Q What is happening in Syria?
A Hundreds of people are reported to have been killed in a suspected chemical weapons attack last Wednesday, just outside Damascus – the capital of Syria.
Q What has Syria said?
A Almost five days after the alleged attacks, Syria has bowed to pressure and agreed to allow a UN inspection team, already in Syria, to examine the Damascus locations for evidence of the attacks.
Q Isn’t that positive?
A Not necessarily. Chemical weapons experts say the delay was deliberate as it is now likely to be too late for inspectors to gather useful scientific results.
Q Who is behind the attacks?
A No one has come forward, but foreign secretary William Hague has said it was “clear it was the Assad regime” that carried out the attack. If it was not then inspectors would have been admitted immediately after the attack, he says.
Q What will happen now?
A The US, Britain and France have warned of a “serious response”. Prime Minister David Cameron is believed to want action within a week.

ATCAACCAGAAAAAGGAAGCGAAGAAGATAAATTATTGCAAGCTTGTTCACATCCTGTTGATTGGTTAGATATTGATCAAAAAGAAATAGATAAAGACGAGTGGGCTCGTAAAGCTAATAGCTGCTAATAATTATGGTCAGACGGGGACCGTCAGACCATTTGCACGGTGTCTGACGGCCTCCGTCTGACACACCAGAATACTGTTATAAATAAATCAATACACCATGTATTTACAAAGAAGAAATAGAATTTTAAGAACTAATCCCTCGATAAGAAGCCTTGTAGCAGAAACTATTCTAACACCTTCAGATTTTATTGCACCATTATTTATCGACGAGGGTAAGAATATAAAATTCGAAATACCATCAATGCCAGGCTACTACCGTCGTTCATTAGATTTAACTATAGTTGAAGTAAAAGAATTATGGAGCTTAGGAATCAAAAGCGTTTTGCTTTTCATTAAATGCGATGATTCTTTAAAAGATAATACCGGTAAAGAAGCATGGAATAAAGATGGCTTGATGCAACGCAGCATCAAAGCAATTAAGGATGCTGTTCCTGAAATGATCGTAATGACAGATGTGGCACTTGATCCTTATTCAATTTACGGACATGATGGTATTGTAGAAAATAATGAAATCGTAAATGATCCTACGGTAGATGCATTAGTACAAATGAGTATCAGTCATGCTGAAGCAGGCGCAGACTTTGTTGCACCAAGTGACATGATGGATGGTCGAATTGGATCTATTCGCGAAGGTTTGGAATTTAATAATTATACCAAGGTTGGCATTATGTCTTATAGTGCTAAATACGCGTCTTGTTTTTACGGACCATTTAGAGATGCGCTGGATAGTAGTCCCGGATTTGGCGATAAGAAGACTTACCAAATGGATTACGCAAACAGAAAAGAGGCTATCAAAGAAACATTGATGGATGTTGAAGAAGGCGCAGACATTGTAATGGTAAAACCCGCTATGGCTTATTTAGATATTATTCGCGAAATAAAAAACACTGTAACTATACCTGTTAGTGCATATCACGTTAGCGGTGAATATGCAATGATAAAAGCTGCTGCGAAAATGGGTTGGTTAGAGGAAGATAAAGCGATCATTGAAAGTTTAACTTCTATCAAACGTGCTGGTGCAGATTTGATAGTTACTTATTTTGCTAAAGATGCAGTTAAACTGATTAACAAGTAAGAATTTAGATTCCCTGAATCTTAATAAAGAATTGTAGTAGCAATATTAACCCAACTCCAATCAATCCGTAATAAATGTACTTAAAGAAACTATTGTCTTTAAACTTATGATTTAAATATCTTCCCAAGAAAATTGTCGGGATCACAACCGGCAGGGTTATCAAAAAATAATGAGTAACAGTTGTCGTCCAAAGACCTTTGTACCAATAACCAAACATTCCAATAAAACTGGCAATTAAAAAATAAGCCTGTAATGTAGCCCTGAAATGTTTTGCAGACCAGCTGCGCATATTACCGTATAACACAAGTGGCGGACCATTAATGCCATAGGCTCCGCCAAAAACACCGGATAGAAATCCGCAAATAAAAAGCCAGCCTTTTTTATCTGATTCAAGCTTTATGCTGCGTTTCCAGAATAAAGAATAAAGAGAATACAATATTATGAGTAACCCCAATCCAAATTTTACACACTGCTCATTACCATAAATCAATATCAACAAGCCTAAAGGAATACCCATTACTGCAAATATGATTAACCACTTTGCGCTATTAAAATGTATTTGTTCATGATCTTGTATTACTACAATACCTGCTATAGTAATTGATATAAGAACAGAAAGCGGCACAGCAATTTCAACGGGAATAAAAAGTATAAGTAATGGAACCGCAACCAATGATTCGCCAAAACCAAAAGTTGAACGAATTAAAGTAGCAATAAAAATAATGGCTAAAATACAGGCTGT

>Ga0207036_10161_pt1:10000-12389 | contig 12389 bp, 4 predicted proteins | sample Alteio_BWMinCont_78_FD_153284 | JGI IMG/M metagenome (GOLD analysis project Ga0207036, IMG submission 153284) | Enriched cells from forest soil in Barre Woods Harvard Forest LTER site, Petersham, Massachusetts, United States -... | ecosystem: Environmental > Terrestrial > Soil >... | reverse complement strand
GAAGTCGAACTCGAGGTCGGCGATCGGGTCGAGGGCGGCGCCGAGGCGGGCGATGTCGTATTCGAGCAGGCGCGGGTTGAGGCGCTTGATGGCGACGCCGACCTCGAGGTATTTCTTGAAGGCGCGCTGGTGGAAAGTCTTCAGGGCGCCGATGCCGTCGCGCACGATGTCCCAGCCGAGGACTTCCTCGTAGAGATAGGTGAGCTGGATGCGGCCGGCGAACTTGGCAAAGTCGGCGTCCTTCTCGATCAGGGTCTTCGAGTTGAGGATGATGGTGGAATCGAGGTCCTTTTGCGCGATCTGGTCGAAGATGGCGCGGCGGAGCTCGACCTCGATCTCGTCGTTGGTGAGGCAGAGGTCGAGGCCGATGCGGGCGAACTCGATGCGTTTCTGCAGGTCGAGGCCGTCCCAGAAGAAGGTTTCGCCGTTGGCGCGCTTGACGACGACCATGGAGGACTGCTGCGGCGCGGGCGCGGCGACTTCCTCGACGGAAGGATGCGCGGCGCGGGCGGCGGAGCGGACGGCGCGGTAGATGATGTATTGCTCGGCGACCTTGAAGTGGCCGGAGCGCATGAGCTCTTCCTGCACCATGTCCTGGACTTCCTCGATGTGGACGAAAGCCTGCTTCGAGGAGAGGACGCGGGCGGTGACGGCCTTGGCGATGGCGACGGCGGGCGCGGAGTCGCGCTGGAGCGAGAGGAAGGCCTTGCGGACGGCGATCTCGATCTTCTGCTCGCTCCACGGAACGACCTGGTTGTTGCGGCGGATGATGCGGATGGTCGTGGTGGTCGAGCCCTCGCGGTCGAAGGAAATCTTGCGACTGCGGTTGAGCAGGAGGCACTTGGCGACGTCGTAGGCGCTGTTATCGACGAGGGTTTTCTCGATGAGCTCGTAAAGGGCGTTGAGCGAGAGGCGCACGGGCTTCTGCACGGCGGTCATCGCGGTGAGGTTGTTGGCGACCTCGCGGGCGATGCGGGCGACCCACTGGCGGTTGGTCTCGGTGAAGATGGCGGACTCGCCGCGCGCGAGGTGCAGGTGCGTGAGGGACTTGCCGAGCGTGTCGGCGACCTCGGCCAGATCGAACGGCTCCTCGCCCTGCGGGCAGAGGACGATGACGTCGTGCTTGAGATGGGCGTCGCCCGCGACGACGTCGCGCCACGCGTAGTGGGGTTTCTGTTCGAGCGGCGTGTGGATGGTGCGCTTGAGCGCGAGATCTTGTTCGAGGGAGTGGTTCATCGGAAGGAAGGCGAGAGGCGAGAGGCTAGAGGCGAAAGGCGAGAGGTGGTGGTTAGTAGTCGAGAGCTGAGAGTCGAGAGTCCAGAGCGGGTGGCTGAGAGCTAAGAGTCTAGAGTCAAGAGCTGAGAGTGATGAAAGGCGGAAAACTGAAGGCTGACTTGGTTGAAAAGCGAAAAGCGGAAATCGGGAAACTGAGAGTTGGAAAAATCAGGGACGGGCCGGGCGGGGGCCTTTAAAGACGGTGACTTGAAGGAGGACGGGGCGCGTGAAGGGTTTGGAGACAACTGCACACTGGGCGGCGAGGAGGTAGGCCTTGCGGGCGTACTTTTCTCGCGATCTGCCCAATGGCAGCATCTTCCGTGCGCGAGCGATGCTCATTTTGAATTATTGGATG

Q Doesn’t there need to be a UN resolution before any military intervention?
A Not necessarily. It is believed that action could be justified on either humanitarian grounds, or under international law. The 1925 Geneva Protocol bans the use of chemical attacks. It has been done before. In 1998, the US and its allies bombed Serbia to stop the ethnic cleansing of Kosovo despite there being no UN resolution.
Q What options are available?
A The UK is believed to be considering a range of military responses including air strikes, the imposition of a no-fly zone or arming the rebels in Syria.
Q Are any options preferred?
A Air strikes on established Syrian military operations such as airfields are seen as the most likely option to signal the use of chemical weapons will not be tolerated.
Q What are the risks of air strikes?
A The danger is that civilians could be killed. But if there is no action then the perception will be that Syrian President Bashar al-Assad can do what he likes, including further attacks, without impunity.